A*Library Bot The A*Star (Singapore) developed library bot which when books are equipped with RFID location chips, can scan shelves quickly seeking out-of-place titles. It manoeuvres with ease around corners, enhances the sorting and searching of books, and can self-navigate the library facility during non-open hours.
DRUG-COMPOUNDING ROBOT Automated medicine distribution system, connected to the hospital prescription system. It’s goal? To manipulate a large variety of objects (i.e.: drug vials, syringes, and IV bags) normally used in the manual process of drugs compounding to facilitate stronger standardisation, create higher levels of patient safety, and lower the risk of hospital staff exposed to toxic substances.
AUTOMOTIVE INDUSTRY ROBOTS Applications include screw-driving, assembling, painting, trimming/cutting, pouring hazardous substances, labelling, welding, handling, quality control applications as well as tasks that require extreme precision,
AGRICULTURAL ROBOTS Ecrobotix, a Swiss technology firm has a solar-controlled ‘bot that not only can identify weeds but thereafter can treat them. Naio Technologies based in southwestern France has developed a robot with the ability to weed, hoe, and assist during harvesting. Energid Technologies has developed a citrus picking system that retrieves one piece of fruit every 2-3 seconds and Spain-based Agrobot has taken the treachery out of strawberry picking. Meanwhile, Blue River Technology has developed the LettuceBot2 that attaches itself to a tractor to thin out lettuce fields as well as prevent herbicide-resistant weeds. And that’s only scratching the finely-tilled soil.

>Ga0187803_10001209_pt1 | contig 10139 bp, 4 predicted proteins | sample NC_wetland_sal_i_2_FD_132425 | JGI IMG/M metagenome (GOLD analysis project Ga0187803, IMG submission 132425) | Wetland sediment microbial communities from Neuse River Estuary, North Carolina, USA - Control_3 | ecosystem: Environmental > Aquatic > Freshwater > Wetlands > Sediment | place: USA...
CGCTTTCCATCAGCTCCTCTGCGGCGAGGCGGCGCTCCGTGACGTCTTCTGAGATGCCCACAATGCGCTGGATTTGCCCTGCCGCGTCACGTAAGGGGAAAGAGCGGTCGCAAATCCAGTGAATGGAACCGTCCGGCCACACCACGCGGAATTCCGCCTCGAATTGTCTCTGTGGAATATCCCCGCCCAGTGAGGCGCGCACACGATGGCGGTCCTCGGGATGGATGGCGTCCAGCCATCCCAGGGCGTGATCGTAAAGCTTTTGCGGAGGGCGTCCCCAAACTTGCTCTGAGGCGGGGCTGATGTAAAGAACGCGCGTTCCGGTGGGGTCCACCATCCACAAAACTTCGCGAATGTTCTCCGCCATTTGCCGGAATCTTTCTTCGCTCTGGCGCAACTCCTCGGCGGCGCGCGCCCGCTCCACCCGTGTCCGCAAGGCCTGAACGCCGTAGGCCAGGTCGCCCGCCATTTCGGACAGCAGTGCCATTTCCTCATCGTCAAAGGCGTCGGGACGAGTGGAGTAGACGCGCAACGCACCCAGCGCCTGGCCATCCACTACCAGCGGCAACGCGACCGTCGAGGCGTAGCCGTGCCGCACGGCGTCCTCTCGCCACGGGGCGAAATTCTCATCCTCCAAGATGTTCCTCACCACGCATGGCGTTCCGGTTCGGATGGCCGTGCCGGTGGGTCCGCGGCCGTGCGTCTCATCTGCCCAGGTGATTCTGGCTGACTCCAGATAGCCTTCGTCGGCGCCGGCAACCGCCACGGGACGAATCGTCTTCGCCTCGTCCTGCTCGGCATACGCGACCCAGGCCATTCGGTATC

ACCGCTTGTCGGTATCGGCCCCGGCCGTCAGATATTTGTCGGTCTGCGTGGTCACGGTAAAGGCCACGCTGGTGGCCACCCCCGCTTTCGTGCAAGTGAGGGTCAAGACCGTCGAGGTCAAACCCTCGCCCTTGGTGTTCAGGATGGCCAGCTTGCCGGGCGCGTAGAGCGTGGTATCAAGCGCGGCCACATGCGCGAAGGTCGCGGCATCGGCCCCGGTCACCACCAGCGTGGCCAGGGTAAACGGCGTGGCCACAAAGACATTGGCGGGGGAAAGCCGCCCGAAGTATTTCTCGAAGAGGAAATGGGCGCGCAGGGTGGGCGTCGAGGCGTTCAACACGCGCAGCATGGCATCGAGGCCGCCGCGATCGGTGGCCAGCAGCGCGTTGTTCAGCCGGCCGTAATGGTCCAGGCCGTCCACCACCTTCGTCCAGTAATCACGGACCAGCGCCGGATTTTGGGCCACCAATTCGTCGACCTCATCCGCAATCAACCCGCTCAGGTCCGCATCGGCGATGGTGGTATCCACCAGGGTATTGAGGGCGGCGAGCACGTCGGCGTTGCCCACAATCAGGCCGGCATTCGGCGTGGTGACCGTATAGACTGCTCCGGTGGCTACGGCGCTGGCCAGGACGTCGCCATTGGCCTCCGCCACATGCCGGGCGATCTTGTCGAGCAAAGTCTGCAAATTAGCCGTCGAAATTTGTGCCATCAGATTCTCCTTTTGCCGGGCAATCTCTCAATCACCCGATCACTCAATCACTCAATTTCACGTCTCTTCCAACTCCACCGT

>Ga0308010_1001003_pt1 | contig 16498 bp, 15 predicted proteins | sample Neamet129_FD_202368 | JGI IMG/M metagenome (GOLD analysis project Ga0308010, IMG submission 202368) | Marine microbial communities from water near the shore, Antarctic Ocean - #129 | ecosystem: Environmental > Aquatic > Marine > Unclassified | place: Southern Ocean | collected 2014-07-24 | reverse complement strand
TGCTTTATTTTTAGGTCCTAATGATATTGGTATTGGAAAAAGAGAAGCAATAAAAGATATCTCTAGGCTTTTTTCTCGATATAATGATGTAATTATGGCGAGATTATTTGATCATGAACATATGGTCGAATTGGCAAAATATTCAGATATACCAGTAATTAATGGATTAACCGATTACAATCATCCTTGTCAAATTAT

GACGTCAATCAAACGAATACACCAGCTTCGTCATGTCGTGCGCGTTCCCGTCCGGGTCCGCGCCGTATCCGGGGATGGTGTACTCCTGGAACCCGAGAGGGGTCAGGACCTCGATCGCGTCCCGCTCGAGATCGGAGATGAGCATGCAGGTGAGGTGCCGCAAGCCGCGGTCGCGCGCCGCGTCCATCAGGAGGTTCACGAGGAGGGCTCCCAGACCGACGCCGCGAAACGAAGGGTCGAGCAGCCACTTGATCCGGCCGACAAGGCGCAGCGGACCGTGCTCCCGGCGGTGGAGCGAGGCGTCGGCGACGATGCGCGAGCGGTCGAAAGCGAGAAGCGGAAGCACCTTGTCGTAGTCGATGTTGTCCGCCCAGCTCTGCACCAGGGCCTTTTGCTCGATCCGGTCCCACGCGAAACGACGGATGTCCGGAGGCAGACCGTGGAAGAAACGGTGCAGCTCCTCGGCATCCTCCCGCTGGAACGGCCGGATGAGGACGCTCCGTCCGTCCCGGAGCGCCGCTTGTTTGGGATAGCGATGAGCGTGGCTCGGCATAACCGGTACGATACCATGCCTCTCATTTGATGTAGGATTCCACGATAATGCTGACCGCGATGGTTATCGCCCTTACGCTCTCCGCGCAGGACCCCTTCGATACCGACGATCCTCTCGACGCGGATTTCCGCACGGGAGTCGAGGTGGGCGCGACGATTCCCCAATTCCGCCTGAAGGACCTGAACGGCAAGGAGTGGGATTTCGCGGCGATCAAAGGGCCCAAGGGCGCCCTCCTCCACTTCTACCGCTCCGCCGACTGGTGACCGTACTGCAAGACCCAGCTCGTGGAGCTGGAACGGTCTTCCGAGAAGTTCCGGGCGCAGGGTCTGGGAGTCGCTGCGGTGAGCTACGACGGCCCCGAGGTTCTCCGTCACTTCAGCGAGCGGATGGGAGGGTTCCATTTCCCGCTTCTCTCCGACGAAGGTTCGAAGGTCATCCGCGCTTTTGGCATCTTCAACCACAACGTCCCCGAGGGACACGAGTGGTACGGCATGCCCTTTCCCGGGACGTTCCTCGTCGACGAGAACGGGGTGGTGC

INDUSTRIAL FLOOR SCRUBBERS The Global Automatic Floor Scrubber Machine boasts a 1.6HP motor that offers 113″ water lift, 180 RPM and a coverage rate of 17,000 sq. ft. per hour
These examples all come from the aptly-named site www.willrobotstakemyjob.com because while these functions are labour-saving and ripe for automation, the increasing use of artificial intelligence in the workplace will undoubtedly lead to increasing reliance on machines and a resulting swathe of human redundancies in a broad spectrum of industries and services.